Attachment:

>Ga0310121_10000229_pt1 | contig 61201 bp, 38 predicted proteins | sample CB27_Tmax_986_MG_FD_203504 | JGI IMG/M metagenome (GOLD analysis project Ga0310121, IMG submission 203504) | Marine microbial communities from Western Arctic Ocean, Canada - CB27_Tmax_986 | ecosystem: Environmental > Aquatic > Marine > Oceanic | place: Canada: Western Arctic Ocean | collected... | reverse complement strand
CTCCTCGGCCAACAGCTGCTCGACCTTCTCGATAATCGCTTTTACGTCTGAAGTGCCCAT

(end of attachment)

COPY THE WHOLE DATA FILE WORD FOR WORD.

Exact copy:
>Ga0310121_10000229_pt1 | contig 61201 bp, 38 predicted proteins | sample CB27_Tmax_986_MG_FD_203504 | JGI IMG/M metagenome (GOLD analysis project Ga0310121, IMG submission 203504) | Marine microbial communities from Western Arctic Ocean, Canada - CB27_Tmax_986 | ecosystem: Environmental > Aquatic > Marine > Oceanic | place: Canada: Western Arctic Ocean | collected... | reverse complement strand
CTCCTCGGCCAACAGCTGCTCGACCTTCTCGATAATCGCTTTTACGTCTGAAGTGCCCAT